In my mind the Victorian era was really the height of the novel. I mean seriously, how many of the great novels came out in the 1800s? Lots! And if you think about it, what else did folks have to do then for entertainment? It's hard to fathom, but there was no internet or TV or radio or recorded music. You couldn't talk to friends on the telephone. So what could one do at home at night for entertainment (besides drink oneself into a stupor)? Seems to me like reading and talking and playing a musical instrument were the only possibilities. So it's no wonder that books like "The Mill on the Floss" move at a slower pace, and are so rich and dense. Folks had more time to focus and savor the written word and ruminate about what they were reading, without the distractions of the modern day. Like blogging.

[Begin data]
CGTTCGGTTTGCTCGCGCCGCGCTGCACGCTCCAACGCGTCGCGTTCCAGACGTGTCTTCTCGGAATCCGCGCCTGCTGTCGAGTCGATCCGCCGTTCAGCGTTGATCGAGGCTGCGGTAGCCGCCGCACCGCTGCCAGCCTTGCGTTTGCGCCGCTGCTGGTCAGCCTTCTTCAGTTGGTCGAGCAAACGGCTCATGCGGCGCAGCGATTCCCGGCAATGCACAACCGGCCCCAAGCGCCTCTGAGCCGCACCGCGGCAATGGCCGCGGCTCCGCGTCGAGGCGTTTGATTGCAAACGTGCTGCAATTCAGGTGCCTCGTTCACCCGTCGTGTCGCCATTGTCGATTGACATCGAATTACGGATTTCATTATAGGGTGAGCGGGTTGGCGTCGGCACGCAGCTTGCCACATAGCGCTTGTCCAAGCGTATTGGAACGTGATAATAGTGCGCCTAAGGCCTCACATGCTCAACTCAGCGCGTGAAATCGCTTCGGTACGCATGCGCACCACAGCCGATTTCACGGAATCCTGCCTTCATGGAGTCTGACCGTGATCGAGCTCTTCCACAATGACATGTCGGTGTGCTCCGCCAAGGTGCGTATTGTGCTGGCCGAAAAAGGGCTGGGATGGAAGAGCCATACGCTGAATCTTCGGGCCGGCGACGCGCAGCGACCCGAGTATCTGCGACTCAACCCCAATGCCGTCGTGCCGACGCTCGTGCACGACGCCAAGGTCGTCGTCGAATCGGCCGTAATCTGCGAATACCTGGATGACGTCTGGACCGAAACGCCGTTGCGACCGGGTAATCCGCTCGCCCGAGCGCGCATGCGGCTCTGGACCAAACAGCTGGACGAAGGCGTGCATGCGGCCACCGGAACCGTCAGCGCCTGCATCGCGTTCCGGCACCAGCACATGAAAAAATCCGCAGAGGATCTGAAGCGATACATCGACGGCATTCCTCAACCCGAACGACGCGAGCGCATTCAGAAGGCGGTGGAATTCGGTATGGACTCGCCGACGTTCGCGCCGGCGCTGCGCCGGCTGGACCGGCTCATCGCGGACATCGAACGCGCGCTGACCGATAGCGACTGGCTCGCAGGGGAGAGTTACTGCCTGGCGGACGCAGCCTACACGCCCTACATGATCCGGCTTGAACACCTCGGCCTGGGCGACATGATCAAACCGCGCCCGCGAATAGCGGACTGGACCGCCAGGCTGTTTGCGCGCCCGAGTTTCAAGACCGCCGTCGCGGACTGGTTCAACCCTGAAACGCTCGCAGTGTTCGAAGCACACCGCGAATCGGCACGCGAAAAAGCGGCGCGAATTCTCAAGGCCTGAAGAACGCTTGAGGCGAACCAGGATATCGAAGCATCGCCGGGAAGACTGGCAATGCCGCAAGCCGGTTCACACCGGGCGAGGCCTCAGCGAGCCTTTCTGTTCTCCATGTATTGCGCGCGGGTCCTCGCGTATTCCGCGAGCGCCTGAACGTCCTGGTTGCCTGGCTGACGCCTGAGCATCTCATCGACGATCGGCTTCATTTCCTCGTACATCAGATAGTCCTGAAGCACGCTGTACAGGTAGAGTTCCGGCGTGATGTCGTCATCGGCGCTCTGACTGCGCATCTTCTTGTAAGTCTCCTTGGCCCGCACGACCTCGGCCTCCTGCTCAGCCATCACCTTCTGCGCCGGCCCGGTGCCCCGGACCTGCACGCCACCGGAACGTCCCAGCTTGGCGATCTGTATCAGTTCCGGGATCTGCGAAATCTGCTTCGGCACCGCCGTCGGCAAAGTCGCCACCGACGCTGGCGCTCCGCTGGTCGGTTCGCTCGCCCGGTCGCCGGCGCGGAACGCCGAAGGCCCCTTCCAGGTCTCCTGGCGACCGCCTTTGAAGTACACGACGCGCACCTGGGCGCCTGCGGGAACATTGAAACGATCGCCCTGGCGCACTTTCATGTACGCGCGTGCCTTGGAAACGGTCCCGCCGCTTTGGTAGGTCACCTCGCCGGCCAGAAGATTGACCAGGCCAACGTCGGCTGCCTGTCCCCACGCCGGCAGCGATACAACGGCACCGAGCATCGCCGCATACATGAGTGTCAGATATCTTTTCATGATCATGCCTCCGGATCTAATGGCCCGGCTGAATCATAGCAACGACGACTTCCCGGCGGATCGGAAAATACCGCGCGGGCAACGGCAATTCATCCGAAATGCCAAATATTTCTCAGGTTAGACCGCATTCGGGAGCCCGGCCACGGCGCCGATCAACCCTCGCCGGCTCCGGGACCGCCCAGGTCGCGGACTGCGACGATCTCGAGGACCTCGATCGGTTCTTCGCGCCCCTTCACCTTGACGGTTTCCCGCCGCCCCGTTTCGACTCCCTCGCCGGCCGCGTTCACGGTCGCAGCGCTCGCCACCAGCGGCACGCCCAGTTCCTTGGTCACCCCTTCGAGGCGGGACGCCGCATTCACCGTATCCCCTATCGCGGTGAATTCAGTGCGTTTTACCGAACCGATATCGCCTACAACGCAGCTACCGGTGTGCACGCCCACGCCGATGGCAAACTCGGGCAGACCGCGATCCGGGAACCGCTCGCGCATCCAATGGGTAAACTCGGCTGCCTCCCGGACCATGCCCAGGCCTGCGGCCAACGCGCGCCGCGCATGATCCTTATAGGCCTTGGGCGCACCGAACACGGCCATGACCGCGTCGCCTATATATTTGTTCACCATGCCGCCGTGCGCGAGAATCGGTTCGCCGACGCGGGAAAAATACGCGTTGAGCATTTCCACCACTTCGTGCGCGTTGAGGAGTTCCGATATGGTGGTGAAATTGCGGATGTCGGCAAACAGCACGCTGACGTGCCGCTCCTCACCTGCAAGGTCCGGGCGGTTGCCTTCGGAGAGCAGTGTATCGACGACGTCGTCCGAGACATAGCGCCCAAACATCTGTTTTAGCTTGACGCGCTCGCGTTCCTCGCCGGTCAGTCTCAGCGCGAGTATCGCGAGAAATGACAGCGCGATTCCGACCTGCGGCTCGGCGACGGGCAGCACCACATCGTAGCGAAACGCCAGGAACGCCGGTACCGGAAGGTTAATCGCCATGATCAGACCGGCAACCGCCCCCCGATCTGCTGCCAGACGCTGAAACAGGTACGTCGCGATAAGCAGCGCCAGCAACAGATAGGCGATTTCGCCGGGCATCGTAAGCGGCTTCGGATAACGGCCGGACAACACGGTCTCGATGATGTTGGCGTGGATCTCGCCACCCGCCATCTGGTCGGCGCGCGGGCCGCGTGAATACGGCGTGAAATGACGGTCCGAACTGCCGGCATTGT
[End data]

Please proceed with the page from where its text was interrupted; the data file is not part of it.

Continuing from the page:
Plot update: Maggie and Tom have grown up, and their father loses the mill, having lost his lawsuit. The winner of the lawsuit buys the mill and lets the family stay on and work for him. Tom has become quite industrious, and is working and saving to help his father pay off his legal debts. Meanwhile, Maggie has reacted to the family's loss by undergoing some kind of spiritual experience, having read a book by the medieval monk Thomas A Kempis. It seems like she decides to live a life focusing on the troubles of others, and not living for her own wants and desires. Yeah, good luck pulling that one off, Maggie. It doesn't seem like her at all. We'll see how it goes. As one of my wife's southern relatives likes to say "You can't keep your nature crouched down".